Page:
To combat a growing national trend and help keep their guests safe, several Columbia County motel managers met Thursday to learn ways to identify mobile drug labs.
Mobile methamphetamine labs are becoming more common, and "speed freaks" often use motel rooms as temporary drug kitchens, Pat Clayton, a task force supervisor for the Drug Enforcement Agency in Augusta, said at the Columbia County Convention and Visitors Bureau's hospitality class.
Motel room labs first appeared in Augusta about five years ago, Clayton said, and they are becoming more popular because they are harder for authorities to pinpoint than stationary labs.
At least two meth labs have been discovered in Columbia County motels in the past 16 months.
Police arrested Nathaniel Thomas Curry, 25, of Blythe, on May 29, accusing him of operating a lab at the Wingate Inn along Jimmie Dyess Parkway.
Martinez residents Russell Hinton, 43, Travis Fredrick Lever, 35, and Susannah Michelle Chance, 38, of Evans, were arrested Dec. 20, 2005, and accused of operating a lab at the Georgia Inn on South Belair Road.
Making meth is a dangerous process, Clayton said, and it has resulted in deaths and injury from fires and the escape of lethal gases. He said there are signs hospitality workers should look for.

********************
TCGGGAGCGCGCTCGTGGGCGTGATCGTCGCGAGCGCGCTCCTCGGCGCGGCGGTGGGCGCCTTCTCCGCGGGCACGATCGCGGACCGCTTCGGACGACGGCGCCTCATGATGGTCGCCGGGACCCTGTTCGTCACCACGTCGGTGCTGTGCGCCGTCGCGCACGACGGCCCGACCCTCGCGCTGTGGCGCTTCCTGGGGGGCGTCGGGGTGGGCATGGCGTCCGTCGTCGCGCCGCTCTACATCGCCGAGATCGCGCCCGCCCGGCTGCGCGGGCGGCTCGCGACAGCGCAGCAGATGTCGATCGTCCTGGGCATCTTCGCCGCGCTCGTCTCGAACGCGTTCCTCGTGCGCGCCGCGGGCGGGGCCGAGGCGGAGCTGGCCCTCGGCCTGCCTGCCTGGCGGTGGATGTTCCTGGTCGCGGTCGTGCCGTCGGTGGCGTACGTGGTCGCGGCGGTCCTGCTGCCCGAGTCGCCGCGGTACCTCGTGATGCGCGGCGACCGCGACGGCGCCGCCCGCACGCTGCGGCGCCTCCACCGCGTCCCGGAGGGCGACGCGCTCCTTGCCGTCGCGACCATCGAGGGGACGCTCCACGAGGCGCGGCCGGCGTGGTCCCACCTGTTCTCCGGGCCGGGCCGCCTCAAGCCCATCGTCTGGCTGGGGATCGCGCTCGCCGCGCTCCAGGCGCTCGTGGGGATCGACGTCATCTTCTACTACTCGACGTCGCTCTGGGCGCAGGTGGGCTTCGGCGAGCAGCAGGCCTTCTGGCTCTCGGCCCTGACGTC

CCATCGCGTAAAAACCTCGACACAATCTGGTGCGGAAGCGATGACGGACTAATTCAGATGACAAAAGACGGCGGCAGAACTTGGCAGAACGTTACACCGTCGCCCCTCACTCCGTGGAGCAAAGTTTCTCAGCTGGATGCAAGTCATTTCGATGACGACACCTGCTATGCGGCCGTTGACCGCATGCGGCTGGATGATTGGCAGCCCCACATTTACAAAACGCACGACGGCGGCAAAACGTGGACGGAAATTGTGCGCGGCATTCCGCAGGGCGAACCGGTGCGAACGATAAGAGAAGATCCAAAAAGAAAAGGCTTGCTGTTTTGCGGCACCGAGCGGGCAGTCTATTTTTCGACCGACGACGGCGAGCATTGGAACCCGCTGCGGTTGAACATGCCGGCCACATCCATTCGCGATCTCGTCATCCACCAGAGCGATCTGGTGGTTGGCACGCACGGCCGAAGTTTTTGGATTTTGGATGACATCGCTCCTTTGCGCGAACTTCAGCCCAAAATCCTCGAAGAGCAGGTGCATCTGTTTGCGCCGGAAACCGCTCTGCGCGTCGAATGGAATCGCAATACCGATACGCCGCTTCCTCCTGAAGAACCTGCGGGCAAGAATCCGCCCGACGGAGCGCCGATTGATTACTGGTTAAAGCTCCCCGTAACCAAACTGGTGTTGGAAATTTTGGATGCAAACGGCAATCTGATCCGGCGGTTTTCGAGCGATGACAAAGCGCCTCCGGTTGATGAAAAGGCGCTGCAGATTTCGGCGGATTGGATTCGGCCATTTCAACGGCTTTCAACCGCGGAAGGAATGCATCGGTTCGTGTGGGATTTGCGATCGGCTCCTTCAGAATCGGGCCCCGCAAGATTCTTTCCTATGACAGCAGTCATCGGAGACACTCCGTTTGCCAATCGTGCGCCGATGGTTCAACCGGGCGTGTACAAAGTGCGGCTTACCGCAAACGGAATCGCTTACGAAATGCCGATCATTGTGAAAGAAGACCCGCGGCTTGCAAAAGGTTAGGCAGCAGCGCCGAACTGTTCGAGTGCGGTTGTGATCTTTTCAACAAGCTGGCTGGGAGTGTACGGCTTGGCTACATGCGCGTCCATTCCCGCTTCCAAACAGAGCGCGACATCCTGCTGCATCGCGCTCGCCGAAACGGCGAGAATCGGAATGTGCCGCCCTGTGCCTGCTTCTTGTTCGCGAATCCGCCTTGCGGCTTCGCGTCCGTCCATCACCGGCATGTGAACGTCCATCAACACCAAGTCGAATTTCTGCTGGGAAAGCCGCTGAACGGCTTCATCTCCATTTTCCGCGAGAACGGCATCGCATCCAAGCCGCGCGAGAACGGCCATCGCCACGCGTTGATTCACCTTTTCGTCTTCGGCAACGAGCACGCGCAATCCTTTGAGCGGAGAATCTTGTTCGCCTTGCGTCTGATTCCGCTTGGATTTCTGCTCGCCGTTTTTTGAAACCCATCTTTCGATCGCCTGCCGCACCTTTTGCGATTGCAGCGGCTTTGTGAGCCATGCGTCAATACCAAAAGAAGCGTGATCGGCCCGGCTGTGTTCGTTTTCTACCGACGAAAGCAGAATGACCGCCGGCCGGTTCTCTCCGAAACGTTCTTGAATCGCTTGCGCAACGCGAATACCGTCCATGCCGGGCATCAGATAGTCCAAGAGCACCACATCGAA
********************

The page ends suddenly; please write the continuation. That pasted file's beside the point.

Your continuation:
Meth makers and peddlers tend to be users, and often go on binges, staying up for days at a time, he said. They often show physical symptoms of use, including wounds from clawing at itching skin and poor hygiene.
Strange chemical smells, missing cleaning supplies and guests not allowing housekeepers to clean rooms for days at a time are other possible warning signs, Clayton said.
The drug class was part of the convention bureau's hospitality training program, which began last year to help service workers be more knowledgeable about area landmarks and tourism sites.
Chairman Barry Davis, a banker and former Richmond County sheriff's deputy, last fall suggested including drug training for hotel staffers in the program.
Beda Johnson, the bureau's executive director, said the bureau would hold more hospitality training programs and meth awareness classes in the future.
She said it's important to educate as many hotel employees and owners as possible.
"It really was just a proactive way to help them figure out steps to ... provide security to their guests and visitors," she said.
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